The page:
The wild beauty of Chile

Lake Dickson in Torres del Paine National Park in Southern Chile.
Lake Dickson in Torres del Paine National Park in Southern Chile. John McCutcheon

SQUEEZED between the Andean Cordillera and the Pacific Ocean lies the South American country of Chile.

The country, 4000km long and an average of only 175km wide, is at the end of the world.

Her isolation, challenging geography and schizophrenic weather may have conspired to thwart explorers and early settlers, but it also has preserved a wilderness of unimaginable beauty.

A seemingly fragile sliver of land, the deep southern province of Patagonia is home to Torres del Paine – The Towers of Pain, a world famous National Park.

Last summer, 120,000 people were drawn to walk its trails and marvel at the kaleidoscope of landscapes.

You can trek short distances to iconic views and return to a cosy bar with a roaring fire or max out and circumnavigate the Paine massif and be late for the party by a week or so.

Tackling the full circuit requires moderate fitness and is akin to a full-length feature film.

On the western perimeter of the circuit is Glacier Grey, a 26km long mass of ice with iridescent blue crevasses that could swallow peak-hour traffic.

It covers 270sq km over the Patagonian ice field and its source lies hidden from view in the heart of the Andes that stretches like a sea of white west towards Argentina.

But the end of the glacier cleaves giant chunks of ice into a vast turquoise lake right next to the trail – a place where many have sat and hoped to witness such an event.

Most see only the debris of fallen ice scattered over the cold lake.

Along the way, you can stay in huts with food and sleeping facilities or opt for greater flexibility and carry a tent. Both options are well catered for.

The northern trail disappears for hours into a verdant forest of beech and coigue trees where moss, hardy ferns and the thick canopy create a light of cool, dense green.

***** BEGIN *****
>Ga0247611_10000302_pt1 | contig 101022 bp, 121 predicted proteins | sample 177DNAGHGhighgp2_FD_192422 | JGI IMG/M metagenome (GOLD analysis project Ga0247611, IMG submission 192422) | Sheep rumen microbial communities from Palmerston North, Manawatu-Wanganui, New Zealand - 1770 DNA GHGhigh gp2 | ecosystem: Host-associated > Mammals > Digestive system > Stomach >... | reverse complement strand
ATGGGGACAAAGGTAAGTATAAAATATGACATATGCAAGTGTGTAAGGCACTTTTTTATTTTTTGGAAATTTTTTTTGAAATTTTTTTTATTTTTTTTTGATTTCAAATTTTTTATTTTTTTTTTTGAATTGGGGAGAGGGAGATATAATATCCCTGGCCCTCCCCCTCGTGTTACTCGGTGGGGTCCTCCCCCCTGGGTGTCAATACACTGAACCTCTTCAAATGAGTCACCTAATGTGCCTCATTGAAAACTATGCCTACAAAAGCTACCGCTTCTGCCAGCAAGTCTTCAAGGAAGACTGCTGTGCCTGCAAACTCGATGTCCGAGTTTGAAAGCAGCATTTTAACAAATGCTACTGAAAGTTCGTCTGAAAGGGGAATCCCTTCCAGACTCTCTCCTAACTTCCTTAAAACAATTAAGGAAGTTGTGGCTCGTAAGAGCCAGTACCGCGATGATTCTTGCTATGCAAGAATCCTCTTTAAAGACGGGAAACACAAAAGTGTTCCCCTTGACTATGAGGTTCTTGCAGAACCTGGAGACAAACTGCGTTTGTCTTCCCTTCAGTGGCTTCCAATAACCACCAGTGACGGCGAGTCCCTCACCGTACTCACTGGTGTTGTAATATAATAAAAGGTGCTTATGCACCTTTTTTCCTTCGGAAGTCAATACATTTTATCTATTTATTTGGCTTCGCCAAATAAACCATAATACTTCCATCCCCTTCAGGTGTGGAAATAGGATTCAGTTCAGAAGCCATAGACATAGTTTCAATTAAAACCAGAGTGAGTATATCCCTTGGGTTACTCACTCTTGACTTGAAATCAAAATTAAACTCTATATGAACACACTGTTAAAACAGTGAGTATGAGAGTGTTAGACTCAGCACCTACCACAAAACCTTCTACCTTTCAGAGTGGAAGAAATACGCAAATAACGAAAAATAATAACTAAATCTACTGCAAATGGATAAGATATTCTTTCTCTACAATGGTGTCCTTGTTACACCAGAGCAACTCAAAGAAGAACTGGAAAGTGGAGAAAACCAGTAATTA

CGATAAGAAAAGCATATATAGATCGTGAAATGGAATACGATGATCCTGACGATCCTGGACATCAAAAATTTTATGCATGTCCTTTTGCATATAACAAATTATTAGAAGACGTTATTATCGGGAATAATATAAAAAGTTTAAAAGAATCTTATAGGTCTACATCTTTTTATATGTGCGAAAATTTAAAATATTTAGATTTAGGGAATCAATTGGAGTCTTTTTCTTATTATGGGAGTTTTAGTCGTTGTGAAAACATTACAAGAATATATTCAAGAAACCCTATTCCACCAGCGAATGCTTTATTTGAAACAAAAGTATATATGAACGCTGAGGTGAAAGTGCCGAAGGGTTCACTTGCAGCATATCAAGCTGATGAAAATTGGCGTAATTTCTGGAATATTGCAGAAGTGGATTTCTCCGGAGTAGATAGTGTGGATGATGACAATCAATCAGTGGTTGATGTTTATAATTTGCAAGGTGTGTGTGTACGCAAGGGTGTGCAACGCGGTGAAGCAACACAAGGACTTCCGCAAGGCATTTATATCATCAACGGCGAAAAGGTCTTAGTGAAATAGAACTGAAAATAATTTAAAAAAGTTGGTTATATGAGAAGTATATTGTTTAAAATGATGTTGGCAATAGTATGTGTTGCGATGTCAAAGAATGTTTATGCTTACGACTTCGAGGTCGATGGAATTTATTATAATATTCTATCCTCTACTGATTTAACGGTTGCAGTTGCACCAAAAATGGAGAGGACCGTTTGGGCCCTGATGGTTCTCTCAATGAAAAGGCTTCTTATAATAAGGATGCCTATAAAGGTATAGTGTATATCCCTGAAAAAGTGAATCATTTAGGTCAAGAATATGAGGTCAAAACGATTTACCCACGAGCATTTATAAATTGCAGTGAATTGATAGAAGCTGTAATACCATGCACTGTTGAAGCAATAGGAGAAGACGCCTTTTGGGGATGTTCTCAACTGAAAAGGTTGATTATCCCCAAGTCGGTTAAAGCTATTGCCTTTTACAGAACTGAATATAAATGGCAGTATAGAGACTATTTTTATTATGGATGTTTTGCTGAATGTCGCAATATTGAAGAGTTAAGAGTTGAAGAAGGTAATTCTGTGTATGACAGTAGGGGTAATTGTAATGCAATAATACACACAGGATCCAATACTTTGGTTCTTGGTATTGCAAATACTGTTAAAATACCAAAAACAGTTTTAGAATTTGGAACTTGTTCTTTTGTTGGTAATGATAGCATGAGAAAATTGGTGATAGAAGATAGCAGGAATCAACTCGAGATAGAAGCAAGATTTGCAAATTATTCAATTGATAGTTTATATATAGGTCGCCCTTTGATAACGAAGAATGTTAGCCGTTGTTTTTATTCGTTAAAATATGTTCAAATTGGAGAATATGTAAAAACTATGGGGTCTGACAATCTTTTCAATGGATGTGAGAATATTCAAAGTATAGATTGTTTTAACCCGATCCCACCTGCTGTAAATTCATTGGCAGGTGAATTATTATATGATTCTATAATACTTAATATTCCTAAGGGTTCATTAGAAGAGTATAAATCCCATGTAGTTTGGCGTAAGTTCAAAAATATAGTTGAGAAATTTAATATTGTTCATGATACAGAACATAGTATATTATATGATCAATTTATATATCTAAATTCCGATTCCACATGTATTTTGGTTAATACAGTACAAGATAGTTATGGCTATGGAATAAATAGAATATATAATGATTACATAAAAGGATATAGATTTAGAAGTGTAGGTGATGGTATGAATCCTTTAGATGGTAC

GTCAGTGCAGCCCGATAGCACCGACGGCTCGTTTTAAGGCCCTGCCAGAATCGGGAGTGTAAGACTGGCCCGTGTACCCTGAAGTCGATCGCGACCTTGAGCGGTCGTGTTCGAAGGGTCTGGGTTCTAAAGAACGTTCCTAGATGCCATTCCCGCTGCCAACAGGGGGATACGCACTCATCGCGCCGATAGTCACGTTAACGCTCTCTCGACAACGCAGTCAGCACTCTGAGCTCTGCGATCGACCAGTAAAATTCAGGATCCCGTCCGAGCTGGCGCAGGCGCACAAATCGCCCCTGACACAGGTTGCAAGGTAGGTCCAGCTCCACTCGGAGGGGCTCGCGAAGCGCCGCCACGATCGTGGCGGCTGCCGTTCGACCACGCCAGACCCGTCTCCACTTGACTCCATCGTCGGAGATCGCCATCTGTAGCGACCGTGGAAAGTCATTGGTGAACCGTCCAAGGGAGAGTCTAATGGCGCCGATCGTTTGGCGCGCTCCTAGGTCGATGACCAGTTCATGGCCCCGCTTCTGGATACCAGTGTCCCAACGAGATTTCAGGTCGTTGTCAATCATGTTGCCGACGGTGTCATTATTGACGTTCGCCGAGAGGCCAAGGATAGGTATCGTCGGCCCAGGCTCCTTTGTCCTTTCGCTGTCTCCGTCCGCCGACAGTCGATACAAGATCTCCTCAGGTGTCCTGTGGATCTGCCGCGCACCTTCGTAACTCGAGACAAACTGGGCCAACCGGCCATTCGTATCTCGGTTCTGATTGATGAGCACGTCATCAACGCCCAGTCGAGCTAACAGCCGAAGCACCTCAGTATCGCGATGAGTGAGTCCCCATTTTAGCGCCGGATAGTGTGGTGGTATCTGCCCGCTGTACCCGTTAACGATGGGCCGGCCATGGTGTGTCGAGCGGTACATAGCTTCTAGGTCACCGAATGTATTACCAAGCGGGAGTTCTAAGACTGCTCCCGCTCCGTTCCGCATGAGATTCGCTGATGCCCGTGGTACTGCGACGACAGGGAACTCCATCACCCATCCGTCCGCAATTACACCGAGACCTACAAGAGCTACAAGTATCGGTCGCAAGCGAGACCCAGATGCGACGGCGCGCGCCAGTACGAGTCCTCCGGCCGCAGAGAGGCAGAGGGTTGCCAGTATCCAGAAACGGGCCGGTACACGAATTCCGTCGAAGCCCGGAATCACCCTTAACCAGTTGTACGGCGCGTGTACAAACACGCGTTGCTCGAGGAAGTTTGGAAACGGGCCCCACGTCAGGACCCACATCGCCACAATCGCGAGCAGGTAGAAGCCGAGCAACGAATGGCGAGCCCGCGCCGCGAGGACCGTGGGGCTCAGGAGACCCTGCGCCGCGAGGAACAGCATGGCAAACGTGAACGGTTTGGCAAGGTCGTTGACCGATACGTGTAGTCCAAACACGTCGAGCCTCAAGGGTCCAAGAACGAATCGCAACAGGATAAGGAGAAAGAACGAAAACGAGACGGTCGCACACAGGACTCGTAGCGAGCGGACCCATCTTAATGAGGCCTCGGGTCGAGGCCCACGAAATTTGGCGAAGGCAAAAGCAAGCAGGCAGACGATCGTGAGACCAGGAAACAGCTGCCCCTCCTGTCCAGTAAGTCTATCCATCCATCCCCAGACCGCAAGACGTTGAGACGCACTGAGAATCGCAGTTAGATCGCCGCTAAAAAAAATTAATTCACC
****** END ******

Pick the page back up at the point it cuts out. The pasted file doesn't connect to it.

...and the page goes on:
As the track winds up the valley towards the John Garner Pass, it crosses many fresh water streams, the smaller ones ideal for refilling water bottles.

The larger ones, spanned by rickety suspension bridges, fill the air with a gentle drone.

You eventually rise above the tree line on to bare rock with a clear view of the trail ahead as it follows the steps of John Garner up through a keyhole pass discovered and named after him.

At 1241m, it is the highest point of the circuit and howling, icy winds are not uncommon.

The southern part of the circuit is the most popular.

Most visitors to the park want to see the triple granite 2600m high towers that stand like sentinels at the centre of the massif.

But they really hope for a clear dawn when the towers are transformed into intense orange giants as the rising sun plays with the different layers of sediment in the rock.

It is these towers that give the national park its name and fame.

Hiking to the lookout involves about a 10km walk.

Summer is the best time to visit, with March being ideal as the local holidays have finished, the trails are not overcrowded and the temperature is mild.

The surrounding area is not limited to walking trails. There is a separate network of horse trails, there are rafting adventures, fly-fishing tours, bubbling hot springs or catamaran rides on the network of lakes that adjoin the southern boundary.

The nearby town of Puerto Natales is sufficiently stocked with outdoor adventure stores, lodgings, bars and superb restaurants with menus stacked with the national delicacy – seafood.

Everything from sea urchins to eels and smoked abalone to fresh salmon can be washed down with world-renowned Chilean wines.

Patagonia may be the farthest place to which man walked from his place of origin, but today it is readily accessible and with treasures such as the Torres del Paine lying in wait, a trip to Chile just might blow you away.



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